For the Boston Celetics, Jared Sullinger is at once both the biggest unknown and best chance for a huge boost for the 2012-2013 season. Is he, and will he be for the Celtics, the multi-tooled, irresistible offensive force that vacuums up rebounds and herds opponents away from the action? Or will he be the slow footed, earthbound, slightly pudgy, quickly out-of-breath, and under-heighted big man with chronic back pain? The fact that each of these questions is legitimate, and accurately descriptive, suggests that there is a huge over/under on the performance level to be expected, or maybe hoped for, both in this season and those of the future.
Dateline: August 24, 2012––37 days until the start of training camp!
There are some obvious comparisons between Jared’s post-up game and that of former Celtic Al Jefferson. Both are short for a post player but have a plethora of inside moves and the ability to release their shot from a variety of angles creating the uncertainty in the defender that helps them get their shot off against taller opponents.
The similarity breaks down, however, when you examine Sullinger’s zest for contact. His ability to use strength and weight to carve out space, shorten the distance to the basket, and keep the defender off balance are tools that Jefferson didn’t have available. Those same tools, and a keen understanding of position and leverage, also make Jared a far superior rebounder and low post defender.
Another area of difference also in Sully’s favor is his passing. From the high post inside, from the inside out to the perimeter, and from a defensive rebound outlet to the guard, are all areas in which Jared excels. Sullinger’s understanding of the game and eagerness to move the ball are robust improvements over Jefferson, whose talents most will remember made him the centerpiece in the Garnett acquisition. Big Al was mostly a one-trick pony, a slick offensive low-post attacker whose defense and team play lagged far behind his offensive prowess. Jared Sullinger brings quite a lot more to the fray being both better rounded and far more able and willing to use his skills to enhance the play of teammates.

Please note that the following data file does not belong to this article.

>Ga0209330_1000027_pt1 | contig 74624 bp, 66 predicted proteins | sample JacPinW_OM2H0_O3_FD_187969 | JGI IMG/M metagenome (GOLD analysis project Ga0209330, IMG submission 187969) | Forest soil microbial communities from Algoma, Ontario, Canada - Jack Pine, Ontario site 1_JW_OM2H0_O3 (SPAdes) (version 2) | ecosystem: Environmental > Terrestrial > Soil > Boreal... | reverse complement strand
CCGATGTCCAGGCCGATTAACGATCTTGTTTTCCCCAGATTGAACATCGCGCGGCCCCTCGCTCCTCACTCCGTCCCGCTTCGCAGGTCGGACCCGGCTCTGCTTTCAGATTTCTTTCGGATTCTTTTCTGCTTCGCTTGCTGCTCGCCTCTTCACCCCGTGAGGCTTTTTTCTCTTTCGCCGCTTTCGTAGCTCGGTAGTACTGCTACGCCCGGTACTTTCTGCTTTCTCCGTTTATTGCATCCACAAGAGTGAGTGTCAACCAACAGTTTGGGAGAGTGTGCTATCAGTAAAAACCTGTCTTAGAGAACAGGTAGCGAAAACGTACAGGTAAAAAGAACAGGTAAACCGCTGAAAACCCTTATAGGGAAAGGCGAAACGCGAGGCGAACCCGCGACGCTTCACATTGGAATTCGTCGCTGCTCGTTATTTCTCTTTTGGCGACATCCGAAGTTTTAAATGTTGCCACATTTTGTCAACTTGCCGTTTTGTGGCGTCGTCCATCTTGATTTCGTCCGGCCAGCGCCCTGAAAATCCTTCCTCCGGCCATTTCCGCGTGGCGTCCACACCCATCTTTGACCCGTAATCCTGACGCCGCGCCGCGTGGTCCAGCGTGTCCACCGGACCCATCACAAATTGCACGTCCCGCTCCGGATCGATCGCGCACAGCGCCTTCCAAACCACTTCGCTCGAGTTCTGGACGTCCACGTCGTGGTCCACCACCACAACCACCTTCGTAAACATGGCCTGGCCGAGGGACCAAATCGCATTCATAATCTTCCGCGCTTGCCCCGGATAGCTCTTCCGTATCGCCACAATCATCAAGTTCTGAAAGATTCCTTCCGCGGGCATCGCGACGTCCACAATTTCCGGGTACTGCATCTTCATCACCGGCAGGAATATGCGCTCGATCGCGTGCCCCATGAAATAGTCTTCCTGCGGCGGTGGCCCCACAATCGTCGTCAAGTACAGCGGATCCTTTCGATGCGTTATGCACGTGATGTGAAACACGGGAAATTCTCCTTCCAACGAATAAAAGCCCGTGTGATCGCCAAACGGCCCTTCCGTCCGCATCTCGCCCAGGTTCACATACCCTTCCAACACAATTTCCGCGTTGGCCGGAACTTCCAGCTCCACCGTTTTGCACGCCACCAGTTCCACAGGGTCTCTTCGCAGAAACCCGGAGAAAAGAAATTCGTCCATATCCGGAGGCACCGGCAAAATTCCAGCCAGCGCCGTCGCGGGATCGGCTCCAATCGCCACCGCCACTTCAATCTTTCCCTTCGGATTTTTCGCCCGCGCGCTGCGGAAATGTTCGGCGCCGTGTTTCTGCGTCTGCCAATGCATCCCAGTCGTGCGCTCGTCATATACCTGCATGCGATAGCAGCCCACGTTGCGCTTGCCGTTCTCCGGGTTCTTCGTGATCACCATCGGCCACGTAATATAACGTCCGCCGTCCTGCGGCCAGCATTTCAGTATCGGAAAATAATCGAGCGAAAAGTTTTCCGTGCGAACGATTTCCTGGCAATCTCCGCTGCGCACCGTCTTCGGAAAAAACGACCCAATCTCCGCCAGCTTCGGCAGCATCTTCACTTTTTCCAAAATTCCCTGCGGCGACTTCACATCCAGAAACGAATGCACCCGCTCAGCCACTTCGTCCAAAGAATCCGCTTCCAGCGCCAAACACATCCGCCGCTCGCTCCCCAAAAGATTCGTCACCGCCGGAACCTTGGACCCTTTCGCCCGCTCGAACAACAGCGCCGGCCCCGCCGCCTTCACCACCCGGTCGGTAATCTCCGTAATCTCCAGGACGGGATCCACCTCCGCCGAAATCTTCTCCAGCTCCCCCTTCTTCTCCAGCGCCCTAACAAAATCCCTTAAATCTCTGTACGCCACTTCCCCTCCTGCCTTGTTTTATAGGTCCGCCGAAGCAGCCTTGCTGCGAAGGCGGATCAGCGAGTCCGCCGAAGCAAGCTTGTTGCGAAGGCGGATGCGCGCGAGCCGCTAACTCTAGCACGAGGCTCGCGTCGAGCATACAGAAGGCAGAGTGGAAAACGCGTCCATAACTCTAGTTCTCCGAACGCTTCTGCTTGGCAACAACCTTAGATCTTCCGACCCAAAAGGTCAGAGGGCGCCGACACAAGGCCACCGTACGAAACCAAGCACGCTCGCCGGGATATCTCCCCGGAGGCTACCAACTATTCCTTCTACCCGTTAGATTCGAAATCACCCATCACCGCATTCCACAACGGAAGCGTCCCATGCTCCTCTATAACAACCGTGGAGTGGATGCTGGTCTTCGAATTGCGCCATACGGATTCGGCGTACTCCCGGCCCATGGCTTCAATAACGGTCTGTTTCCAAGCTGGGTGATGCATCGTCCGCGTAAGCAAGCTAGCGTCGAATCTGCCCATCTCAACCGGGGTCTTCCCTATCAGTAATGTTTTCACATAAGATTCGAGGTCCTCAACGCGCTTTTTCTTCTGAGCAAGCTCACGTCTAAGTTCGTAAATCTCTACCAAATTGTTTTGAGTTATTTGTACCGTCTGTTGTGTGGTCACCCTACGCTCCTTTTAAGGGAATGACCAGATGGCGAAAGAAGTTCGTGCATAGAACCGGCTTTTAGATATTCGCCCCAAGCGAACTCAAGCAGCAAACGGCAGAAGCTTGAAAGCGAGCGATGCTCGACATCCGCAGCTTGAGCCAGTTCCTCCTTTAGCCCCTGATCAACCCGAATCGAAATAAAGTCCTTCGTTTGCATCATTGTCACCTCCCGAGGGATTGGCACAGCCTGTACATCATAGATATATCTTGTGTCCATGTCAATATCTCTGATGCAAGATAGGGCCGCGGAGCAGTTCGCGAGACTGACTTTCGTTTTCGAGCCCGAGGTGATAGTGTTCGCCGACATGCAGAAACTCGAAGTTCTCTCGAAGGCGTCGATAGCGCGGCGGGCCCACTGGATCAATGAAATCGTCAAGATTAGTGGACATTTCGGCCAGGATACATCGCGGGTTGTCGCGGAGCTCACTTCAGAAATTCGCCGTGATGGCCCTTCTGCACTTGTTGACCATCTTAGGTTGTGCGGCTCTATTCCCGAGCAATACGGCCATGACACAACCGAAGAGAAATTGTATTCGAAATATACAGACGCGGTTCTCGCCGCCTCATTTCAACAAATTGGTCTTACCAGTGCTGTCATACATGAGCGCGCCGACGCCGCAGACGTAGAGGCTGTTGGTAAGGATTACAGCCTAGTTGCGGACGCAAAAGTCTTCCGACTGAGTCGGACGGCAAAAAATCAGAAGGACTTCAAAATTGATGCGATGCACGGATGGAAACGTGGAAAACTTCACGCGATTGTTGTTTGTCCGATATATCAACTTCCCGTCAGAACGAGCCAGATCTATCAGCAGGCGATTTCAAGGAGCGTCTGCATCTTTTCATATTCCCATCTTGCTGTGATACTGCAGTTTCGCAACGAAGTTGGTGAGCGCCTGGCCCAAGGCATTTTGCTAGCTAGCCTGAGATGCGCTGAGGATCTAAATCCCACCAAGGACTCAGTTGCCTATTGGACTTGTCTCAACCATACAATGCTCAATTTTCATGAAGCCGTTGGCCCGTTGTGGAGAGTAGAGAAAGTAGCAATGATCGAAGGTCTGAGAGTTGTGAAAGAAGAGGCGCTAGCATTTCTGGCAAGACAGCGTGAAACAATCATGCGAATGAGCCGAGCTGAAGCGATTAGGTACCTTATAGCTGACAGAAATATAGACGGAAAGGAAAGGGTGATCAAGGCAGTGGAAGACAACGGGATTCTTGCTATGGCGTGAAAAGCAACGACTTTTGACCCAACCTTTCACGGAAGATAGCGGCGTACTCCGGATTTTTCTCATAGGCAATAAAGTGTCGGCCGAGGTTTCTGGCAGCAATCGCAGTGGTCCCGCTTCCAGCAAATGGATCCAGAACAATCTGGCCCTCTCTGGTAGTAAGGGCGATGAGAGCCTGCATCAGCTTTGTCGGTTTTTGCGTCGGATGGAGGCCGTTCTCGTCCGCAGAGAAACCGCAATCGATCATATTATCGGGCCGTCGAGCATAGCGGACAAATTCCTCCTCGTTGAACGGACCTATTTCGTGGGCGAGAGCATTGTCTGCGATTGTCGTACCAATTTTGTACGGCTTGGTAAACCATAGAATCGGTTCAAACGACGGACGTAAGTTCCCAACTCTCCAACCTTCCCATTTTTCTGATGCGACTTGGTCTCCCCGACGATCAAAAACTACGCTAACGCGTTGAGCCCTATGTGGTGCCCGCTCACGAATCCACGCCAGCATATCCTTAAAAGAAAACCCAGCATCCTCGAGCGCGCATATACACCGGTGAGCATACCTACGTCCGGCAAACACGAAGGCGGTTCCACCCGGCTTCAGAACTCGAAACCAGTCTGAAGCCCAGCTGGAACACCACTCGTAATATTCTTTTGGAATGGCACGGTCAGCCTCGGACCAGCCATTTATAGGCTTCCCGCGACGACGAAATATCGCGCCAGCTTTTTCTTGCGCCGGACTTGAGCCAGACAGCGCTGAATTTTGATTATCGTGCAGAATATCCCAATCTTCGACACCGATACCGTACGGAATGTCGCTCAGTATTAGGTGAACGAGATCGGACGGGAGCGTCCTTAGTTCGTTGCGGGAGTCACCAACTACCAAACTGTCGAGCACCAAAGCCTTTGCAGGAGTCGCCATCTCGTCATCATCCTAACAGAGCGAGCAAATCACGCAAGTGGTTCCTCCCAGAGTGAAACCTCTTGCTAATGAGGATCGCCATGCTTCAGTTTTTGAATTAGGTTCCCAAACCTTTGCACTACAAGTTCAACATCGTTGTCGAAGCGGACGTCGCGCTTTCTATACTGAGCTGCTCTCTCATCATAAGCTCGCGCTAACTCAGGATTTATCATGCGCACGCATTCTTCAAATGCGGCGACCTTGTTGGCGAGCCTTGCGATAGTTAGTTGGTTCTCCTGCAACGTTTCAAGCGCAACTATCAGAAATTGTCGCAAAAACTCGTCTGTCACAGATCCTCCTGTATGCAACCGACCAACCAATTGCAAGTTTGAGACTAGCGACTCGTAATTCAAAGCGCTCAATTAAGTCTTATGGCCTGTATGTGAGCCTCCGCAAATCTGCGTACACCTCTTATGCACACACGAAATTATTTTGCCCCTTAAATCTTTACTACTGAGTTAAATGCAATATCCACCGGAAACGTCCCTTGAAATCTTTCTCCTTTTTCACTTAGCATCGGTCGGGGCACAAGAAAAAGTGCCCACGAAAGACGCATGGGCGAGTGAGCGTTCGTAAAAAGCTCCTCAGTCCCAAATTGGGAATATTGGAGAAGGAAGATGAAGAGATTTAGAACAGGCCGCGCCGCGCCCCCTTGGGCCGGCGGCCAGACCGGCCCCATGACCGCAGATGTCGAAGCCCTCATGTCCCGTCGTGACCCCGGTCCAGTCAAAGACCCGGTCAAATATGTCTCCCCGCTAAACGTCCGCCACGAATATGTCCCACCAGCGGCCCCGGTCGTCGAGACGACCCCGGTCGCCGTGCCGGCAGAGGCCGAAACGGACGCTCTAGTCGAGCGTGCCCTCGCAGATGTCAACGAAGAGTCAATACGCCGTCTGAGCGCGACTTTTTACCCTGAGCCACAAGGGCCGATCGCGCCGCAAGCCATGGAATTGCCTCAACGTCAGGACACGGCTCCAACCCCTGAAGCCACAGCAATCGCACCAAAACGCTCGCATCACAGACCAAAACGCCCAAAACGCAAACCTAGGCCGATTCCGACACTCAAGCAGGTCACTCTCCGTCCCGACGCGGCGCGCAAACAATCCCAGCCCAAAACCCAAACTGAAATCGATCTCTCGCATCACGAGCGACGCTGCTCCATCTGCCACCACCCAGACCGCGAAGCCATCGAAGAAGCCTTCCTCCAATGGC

I’ve seen a number of opinions suggesting that Sullinger, even if he gets substantial minutes, will see far fewer touches playing with a second unit alongside Terry, Lee, and Green—all significant offensive threats in their own right. I see a different dynamic developing. If Jared comes into camp in top shape to handle the load, his inside attack might allow the Celtics to play inside-out. Sully’s willingness and ability to pass out to the perimeter and to the other post, would create an attack angle unavailable to Boston in recent memory. Those significant offensive skills of Jason, Courtney, and Jeff would all be amplified by the spacing and timing of and inside threat willingly giving up the ball. This array of talent in the second unit could be quite devastating applied against other team’s backups.
Now Sullinger’s game might sputter against NBA big men. It may take him a while to adjust to finding the clear blue sky without premium leaping ability. Still, he uses both hands and has a myriad of up-and-under, hook and half-hook angles, and turns either way—all the while banging with that body that makes it hard for opponents to gather for their jump or time his moves. If he encounters a real height disadvantage, he has shown the recognition and willingness to pull the taller opponent outside where he can shoot over them or drive around them. While it may take some time for him to adapt, I think he will figure things out rather quickly. By midseason I think he will be a primary asset for the second unit and may see time with the starters as well.
Then again, he may replicate Big Baby’s league leading statistic in getting your own shot blocked and be mostly relegated to the bench. Still, he gets my vote for player most likely to provide an unexpected boost to the Celtics’ season.
Boston, and all points beyond